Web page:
Wednesday, March 28, 2018

Ready Player One (2018)

Ready Player One (2018) is an amazing film given the nexus point we live in today where lines between books, movies, video games, and virtual reality are beginning to bend and blur. But rather than preach at us from a soapbox, Ready Player One delves into some challenging concepts, which gives it a slightly slow narration-heavy opening. But ultimately, the story and character development balances out with the exposition and provides an entertaining film experience, and it does so with childlike abandon.
Yes, Ready Player One is a nostalgia fest. Yes, this movie is jam-packed with so many pop culture Easter Eggs that it will make your head spin. Yes, you will see Voltron and the Iron Giant fighting Mecha-Godzilla. And god bless the original book's author Ernest Cline and Steven Spielberg for attempting to pack in as much 80's awesome as possible into this story. It is the kind of fun every child imagines, as we blend heroes and artifacts from all the great entertainment franchises.
And I have not had this much fun at a Steven Spielberg film since 2002, when he made Catch Me if You Can (2002) and his criminally underrated science fiction action-adventure extraordinaire Minority Report (2002). When we take into account his recent Oscar-driven The Post (2017) was also exceptionally strong, I hope this marks a permanent resurgence of the Steven Spielberg we always loved most. Back when he was madly in love with filmmaking and we could feel it. In many ways, we can feel it again.
Not yet having read the original novel that movie is based on, I cannot attest to how faithful Mr. Spielberg's translation was of the book to screen. But the movie performs the ultimate feat any film adaptation can do and that is make me want to read the source material for myself. And from what I can tell, I feel there was a lot more material cut from the book that would have been vital to experience. The film was so dense, yet I could tell we were just scratching the surface of this story world. It left me wanting so much more.
But what I love about Ready Player One, in spite of some notable pacing and tonal flaws throughout, is Steven Spielberg is clearly a child again while directing several sequences. And his glee translates to ours. We are already reaching a peak point in society where social media is beginning to alienate people as much as it draws us in together. It is a confusing conundrum to figure out how to balance real life with our online persona.
 And I think there is something poignant about showing how something as seemingly trivial as an online game can inadvertently provide friends and family to those who think they have neither. As in-game success and failure can lead to real-world game slavery, I am reminded of the many prison inmates in China who are assigned by the government to mine for gold in World of Warcraft, so they can sell the in-game commodity for real-world dollars.
I am hesitant to mention my favorite sequence from the film, since it is never hinted at in trailers or marketing material, but it is too cool for film buffs to not discuss. And, of course, I am referring to the level of the game patterned loosely on Stanley Kubrick's The Shining (1980). The character Aech, who never watched it before, was a hilarious POV as she explores the Hotel and gets lost in its maze of corridors.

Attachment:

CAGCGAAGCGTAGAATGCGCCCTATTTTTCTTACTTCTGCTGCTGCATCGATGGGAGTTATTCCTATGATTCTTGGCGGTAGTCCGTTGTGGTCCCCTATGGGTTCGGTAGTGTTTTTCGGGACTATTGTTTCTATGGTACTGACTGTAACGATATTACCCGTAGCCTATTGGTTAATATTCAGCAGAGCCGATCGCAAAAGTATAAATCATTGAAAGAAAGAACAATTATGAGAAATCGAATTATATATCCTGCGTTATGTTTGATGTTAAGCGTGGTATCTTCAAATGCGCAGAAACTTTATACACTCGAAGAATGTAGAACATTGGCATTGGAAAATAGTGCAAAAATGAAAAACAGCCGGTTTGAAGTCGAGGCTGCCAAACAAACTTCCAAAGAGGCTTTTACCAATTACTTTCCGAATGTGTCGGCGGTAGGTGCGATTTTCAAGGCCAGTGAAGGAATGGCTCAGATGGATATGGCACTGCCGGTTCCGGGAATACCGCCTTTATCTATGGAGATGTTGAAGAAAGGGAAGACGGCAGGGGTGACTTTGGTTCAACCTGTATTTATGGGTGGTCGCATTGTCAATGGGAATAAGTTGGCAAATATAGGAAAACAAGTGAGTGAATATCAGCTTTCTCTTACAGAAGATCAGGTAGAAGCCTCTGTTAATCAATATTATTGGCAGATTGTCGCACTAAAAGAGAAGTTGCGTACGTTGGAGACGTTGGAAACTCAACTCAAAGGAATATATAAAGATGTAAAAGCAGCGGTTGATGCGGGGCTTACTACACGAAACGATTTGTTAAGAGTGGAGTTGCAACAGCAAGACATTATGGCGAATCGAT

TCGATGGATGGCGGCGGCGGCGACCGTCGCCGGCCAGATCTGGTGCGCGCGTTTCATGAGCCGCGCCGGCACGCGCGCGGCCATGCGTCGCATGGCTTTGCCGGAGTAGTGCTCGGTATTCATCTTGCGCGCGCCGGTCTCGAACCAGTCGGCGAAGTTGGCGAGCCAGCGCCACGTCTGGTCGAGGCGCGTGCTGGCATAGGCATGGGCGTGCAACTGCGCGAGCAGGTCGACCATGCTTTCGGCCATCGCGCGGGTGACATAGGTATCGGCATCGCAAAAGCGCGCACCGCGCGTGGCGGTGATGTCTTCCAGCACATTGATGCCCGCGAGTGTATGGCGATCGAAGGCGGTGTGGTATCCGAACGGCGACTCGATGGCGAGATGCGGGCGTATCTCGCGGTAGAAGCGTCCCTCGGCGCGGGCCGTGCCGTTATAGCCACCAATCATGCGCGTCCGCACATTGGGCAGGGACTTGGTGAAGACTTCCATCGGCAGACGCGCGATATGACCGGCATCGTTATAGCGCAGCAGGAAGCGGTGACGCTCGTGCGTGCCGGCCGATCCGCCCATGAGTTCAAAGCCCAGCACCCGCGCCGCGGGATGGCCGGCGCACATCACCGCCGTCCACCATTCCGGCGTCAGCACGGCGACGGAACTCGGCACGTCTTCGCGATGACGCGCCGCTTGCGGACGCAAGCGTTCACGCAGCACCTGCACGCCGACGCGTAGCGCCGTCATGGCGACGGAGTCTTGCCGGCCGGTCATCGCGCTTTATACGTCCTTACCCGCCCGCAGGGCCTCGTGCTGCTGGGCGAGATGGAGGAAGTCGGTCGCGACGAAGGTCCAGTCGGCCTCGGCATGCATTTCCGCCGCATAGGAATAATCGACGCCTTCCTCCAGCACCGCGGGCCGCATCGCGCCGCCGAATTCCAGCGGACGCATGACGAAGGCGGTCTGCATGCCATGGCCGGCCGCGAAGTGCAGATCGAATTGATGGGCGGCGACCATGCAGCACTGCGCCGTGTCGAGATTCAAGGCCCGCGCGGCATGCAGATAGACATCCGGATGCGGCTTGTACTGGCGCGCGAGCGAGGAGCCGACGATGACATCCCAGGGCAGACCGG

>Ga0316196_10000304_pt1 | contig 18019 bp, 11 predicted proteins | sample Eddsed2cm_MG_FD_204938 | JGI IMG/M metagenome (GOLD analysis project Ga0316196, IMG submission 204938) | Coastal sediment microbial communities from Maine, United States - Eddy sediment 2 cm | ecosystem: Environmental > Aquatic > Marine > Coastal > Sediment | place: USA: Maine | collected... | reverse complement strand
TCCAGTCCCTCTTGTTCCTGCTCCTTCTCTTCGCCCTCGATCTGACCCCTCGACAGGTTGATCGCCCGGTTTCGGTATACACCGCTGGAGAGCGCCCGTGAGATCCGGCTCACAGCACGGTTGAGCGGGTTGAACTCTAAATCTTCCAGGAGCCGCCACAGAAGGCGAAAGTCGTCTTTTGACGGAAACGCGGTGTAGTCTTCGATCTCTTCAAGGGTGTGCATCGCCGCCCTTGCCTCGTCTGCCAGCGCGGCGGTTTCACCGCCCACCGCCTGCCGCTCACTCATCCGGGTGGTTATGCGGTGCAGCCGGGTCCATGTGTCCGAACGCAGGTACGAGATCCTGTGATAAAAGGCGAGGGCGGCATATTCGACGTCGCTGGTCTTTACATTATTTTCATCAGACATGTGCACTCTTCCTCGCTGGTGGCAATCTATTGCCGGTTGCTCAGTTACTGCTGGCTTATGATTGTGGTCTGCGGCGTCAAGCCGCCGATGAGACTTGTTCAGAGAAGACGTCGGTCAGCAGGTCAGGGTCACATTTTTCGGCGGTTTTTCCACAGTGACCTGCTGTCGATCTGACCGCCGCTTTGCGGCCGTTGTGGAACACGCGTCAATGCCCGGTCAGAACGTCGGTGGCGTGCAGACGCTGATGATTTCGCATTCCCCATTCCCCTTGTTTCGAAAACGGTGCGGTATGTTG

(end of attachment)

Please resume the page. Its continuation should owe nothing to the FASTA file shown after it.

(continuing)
Some moments of the sequence feel eerily like being back in the old haunted hotel from the film, and other moments feel like a parody of hack 8-bit video game designers, who were desperate to come up with simple game mechanics for strangely cerebral film scenes. It is absolutely hilarious and is a standout scene that Steven Spielberg seemed passionate about, given his own personal long-time friendship and collaboration with Kubrick on A.I. (2001).
If there are any flaws to point out, it is the fact that Steven Spielberg loses a little bit of his personal imprimateur on some sequences of the film. And some of the joy of video gaming rings a little hollow, at times, making be suspect Mr. Spielberg might not be the biggest fan of video gaming in his personal life. Because of this, some glory moments fall a little flat.
But to Steven Spielberg's credit, he clearly assembled a group of gamers behind-the-scenes to help bring story to vivid life and he orchestrated the whole production beautifully. So while I am a little disappointed that there was not more raw film energy to enliven everything perfectly, I do think Steven Spielberg does relate to the creator of "The Oasis," and is troubled by the direction he sees the next generation of filmmakers going.
I think Ready Player One contains some mild chastisement from Spielberg to the rest of humanity for sometimes ostracizing and rejecting creative individuals. With his good friend, George Lucas, having recently signed over all the rights for Star Wars over to Disney, Spielberg has to feel a little sensitive about the possibility of creators allowing their creations to be corrupted by selling out to corporate and/or monetary interests.
But to his credit, Steven Spielberg pulls together a remarkable cast to deliver one of the most entertaining film experiences of his career, particularly from the past two decades. I hope this is a sign of things to come and the beginning of a whole new age of classic Spielberg films.
But as great as it was to watch Ready Player One as a big blockbuster film experience, a part of me kind of wishes he had turned this movie into a limited HBO mini-series and gave the plot and characters a chance to breathe and grow on us even further, in the vein of his former work producing the World War II classic Band of Brothers (2001). But for the more full experience, I cannot wait to Buy the Novel and experience the full story for myself.

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